The Link Between Austerity and Fascism: No, This Is Not Hyperbole

Scratch a technocrat, and you’re likely to find a very ugly anti-democratic streak underneath. Over at Naked Capitalism, Mark Ames details Greece’s new Minister of Infrastructure, Transport and Networks, Makis Voridis’ sordid and literally fascist past (boldface mine):

See the guy in the photo there, dangling an ax from his left hand? That’s Greece’s new “Minister of Infrastructure, Transport and Networks” Makis Voridis captured back in the 1980s, when he led a fascist student group called “Student Alternative” at the University of Athens law school. It’s 1985, and Minister Voridis, dressed like some Kajagoogoo Nazi, is caught on camera patrolling the campus with his fellow fascists, hunting for suspected leftist students to bash. Voridis was booted out of law school that year, and sued by Greece’s National Association of Students for taking part in violent attacks on non-fascist law students…

This rather disturbing definition of what counts as “non-ideological” or “technocratic” in 2011 is something most folks are trying hard to ignore, which might explain why there’s been almost nothing about how Greece’s new EU-imposed austerity government includes neo-Nazis from the LAOS Party (LAOS is the acronym for Greece’s fascist political party, not the Southeast Asian paradise).

Which brings me back to the new Minister of Infrastructure, Makis Voridis. Before he was an ax-wielding law student, Voridis led another fascist youth group that supported the jailed leader of Greece’s 1967 military coup. Greece has been down this fascism route before, all under the guise of saving the nation and complaints about alleged parliamentary weakness. In 1967, the military overthrew democracy, imposed a fascist junta, jailed and tortured suspected leftist dissidents, and ran the country into the ground until the junta was overthrown by popular protest in 1974.

That military junta—and the United States support for it (for which Clinton apologized in 1999)—is a raw and painful memory for Greeks. Most Greeks, anyway. As far as today’s Infrastructure Minister, Makis Voridis, was concerned, the only bad thing about the junta was that it was overthrown by democracy demonstrators. A fascist party was set up in the early 1980s in support of the jailed coup leader, and Voridis headed up that party’s youth wing. That’s when he earned the nickname “Hammer.” You can probably guess by now why Greece’s Infrastructure Minister was given the nickname “Hammer”: Voridis’s favorite sport was hunting down leftist youths and beating them with, yes, a hammer.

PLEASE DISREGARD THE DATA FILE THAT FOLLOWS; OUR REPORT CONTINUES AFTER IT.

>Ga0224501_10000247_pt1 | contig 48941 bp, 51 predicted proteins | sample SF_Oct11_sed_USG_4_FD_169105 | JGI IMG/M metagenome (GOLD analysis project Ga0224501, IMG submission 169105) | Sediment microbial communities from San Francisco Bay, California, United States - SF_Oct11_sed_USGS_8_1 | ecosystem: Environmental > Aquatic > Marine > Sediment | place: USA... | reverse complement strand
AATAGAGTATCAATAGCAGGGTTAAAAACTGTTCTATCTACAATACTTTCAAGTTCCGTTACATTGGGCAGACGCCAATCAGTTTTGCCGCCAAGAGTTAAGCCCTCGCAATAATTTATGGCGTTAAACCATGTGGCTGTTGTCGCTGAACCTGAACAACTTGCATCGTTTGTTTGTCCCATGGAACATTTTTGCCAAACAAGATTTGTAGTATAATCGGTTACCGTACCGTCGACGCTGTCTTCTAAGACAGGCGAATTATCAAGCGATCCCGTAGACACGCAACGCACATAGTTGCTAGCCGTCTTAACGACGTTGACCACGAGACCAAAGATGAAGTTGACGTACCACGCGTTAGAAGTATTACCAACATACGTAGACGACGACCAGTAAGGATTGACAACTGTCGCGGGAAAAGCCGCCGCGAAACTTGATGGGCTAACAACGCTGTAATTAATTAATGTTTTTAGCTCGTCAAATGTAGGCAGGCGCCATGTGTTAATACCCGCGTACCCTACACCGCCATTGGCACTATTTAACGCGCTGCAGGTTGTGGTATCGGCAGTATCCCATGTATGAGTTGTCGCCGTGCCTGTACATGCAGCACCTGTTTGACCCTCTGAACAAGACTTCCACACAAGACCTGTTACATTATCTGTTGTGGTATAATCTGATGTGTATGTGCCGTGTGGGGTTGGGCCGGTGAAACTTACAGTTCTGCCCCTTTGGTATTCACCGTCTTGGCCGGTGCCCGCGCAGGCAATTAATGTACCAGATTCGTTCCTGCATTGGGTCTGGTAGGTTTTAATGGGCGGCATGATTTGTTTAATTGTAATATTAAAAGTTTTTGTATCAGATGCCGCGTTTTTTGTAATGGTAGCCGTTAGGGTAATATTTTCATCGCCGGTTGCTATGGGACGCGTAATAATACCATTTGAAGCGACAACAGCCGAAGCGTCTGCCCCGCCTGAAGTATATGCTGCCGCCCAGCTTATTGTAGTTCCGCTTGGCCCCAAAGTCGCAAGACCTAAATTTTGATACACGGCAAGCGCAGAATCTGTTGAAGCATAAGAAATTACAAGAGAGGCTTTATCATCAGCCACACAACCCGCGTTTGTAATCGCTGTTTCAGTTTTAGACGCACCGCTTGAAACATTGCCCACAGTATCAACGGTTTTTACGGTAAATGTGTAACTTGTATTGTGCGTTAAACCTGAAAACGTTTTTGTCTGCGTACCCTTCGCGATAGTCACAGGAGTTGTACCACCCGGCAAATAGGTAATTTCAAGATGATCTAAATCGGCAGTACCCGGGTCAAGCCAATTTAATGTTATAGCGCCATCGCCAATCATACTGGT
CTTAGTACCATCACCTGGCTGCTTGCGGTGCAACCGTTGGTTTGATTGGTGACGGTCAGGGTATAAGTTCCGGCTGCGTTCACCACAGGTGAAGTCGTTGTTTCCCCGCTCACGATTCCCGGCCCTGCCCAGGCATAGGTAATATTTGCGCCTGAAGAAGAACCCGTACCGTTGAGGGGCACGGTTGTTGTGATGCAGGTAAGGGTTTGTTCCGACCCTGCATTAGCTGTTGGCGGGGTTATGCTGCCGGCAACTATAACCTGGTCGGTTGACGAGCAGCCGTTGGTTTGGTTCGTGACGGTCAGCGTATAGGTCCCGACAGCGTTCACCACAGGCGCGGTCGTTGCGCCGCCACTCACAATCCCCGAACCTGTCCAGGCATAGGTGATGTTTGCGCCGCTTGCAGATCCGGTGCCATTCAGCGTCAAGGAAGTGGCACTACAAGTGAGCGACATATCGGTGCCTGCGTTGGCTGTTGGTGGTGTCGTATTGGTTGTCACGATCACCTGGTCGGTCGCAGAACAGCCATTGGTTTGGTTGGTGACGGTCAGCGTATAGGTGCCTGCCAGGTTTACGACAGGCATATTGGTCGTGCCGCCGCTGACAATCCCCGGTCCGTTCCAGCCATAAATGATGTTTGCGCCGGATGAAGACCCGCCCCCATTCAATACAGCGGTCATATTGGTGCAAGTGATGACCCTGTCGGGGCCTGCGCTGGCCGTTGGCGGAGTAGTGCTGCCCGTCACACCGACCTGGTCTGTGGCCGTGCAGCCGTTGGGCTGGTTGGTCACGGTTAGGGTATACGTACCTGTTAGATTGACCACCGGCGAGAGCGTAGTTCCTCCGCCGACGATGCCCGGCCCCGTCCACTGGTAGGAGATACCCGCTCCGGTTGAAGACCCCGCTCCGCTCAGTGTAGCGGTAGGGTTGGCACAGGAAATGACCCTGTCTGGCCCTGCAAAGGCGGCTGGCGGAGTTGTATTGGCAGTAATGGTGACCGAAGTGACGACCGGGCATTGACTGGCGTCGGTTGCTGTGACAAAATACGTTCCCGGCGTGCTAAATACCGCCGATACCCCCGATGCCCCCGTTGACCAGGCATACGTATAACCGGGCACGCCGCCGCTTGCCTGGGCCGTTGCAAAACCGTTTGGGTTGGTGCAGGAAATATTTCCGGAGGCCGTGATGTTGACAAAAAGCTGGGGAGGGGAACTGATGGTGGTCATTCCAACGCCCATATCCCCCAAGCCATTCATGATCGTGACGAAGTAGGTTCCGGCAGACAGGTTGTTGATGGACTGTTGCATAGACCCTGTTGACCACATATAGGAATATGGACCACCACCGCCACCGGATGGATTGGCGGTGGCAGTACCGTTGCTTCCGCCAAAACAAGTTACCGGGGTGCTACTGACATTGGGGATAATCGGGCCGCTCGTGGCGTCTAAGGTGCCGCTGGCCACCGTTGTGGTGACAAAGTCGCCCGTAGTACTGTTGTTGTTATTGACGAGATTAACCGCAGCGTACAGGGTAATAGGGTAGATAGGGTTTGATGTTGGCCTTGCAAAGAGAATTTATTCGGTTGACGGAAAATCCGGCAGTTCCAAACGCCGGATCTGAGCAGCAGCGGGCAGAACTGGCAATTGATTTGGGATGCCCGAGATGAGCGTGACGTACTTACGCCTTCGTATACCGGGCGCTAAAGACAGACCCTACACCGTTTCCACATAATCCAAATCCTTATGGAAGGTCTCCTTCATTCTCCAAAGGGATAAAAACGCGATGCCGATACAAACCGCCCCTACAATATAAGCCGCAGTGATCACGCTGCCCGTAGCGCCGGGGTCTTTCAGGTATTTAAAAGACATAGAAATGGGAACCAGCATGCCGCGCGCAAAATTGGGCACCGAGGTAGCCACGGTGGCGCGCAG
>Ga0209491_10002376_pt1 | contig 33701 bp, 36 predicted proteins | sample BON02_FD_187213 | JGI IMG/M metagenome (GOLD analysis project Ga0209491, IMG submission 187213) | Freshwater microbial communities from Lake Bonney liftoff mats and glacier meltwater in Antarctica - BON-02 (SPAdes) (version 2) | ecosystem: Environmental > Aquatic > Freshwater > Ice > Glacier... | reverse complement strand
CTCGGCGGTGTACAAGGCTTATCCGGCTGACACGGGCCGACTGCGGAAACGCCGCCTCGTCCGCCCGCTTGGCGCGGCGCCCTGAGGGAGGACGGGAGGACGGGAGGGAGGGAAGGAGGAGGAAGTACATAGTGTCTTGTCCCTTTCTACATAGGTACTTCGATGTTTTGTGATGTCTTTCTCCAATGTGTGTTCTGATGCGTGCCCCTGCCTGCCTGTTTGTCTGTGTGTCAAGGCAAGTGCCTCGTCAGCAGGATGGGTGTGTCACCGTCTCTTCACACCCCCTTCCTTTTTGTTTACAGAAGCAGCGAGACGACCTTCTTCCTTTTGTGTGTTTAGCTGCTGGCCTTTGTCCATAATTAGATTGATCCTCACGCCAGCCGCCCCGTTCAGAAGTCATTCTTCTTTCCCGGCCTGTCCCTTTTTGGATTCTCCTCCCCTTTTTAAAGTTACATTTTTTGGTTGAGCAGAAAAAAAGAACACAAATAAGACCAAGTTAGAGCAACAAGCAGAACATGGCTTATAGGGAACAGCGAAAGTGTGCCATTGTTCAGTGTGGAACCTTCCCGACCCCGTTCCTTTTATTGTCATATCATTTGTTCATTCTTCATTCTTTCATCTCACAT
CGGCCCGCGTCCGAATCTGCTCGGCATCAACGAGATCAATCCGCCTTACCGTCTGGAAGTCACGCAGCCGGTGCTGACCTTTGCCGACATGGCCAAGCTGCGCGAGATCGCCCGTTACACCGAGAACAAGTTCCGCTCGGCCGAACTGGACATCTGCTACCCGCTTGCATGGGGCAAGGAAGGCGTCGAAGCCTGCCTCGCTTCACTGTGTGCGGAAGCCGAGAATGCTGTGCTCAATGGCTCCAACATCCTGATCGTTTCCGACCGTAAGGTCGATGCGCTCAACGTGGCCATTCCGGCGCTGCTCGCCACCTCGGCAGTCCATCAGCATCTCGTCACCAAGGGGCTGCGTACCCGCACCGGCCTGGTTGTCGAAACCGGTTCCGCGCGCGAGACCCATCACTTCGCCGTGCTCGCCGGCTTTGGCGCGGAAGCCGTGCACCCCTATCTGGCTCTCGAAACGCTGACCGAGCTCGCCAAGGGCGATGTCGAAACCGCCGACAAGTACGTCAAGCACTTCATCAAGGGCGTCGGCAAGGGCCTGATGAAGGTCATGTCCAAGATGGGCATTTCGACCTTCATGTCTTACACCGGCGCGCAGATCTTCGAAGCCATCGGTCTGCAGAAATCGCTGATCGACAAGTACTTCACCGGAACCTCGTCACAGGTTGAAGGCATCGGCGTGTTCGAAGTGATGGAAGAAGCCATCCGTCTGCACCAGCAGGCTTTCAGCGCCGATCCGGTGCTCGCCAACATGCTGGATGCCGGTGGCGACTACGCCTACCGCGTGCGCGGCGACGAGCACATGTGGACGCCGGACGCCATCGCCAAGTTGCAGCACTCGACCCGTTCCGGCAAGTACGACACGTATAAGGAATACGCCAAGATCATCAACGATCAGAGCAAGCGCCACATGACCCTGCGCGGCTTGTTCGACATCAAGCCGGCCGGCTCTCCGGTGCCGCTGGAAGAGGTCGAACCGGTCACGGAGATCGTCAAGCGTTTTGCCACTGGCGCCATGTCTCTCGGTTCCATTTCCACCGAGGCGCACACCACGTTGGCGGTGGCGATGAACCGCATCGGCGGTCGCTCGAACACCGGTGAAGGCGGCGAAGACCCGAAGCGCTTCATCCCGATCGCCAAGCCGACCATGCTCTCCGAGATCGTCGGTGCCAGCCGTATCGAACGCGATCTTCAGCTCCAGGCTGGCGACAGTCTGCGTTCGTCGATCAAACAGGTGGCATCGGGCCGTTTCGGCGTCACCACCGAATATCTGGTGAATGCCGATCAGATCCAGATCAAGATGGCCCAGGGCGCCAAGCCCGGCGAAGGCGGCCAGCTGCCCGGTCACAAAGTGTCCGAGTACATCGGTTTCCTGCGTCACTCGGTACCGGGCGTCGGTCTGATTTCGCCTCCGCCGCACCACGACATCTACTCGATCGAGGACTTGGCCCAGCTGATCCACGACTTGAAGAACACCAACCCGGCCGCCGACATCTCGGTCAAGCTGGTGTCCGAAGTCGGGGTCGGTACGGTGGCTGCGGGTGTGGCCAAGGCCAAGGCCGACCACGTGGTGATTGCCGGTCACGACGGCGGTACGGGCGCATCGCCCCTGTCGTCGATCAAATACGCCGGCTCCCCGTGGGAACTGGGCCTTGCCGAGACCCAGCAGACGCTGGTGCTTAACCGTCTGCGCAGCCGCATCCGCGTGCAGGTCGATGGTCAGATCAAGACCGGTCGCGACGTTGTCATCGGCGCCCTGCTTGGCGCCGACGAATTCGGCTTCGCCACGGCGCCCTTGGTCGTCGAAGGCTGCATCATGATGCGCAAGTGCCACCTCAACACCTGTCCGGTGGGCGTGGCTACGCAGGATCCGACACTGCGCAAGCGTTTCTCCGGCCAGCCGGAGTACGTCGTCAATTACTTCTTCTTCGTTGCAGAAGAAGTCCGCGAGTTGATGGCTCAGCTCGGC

After the hammer, he graduated to law school– and the ax; was expelled from law school; and worked his way up the adult world of Greek fascist politics, his ax tucked under the bed somewhere. In 1994, Voridis helped found a new far-right party, The Hellenic Front. In 2004’s elections, Voridis’s “Hellenic Front Party” formed a bloc with the neo-Nazi “Front Party,” headed by Greece’s most notorious Holocaust denier, Konstantinos Plevis, a former fascist terrorist whose book, “Jews: The Whole Truth,” praised Adolph Hitler and called for the extermination of Jews. Plevis was charged and found guilty of “inciting racial hatred” in 2007, but his sentence was overturned on appeal in 2009.

But at least the trains will run on time.

Tears of a clown…

(and make sure you check out the pictures)

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2 Responses to The Link Between Austerity and Fascism: No, This Is Not Hyperbole

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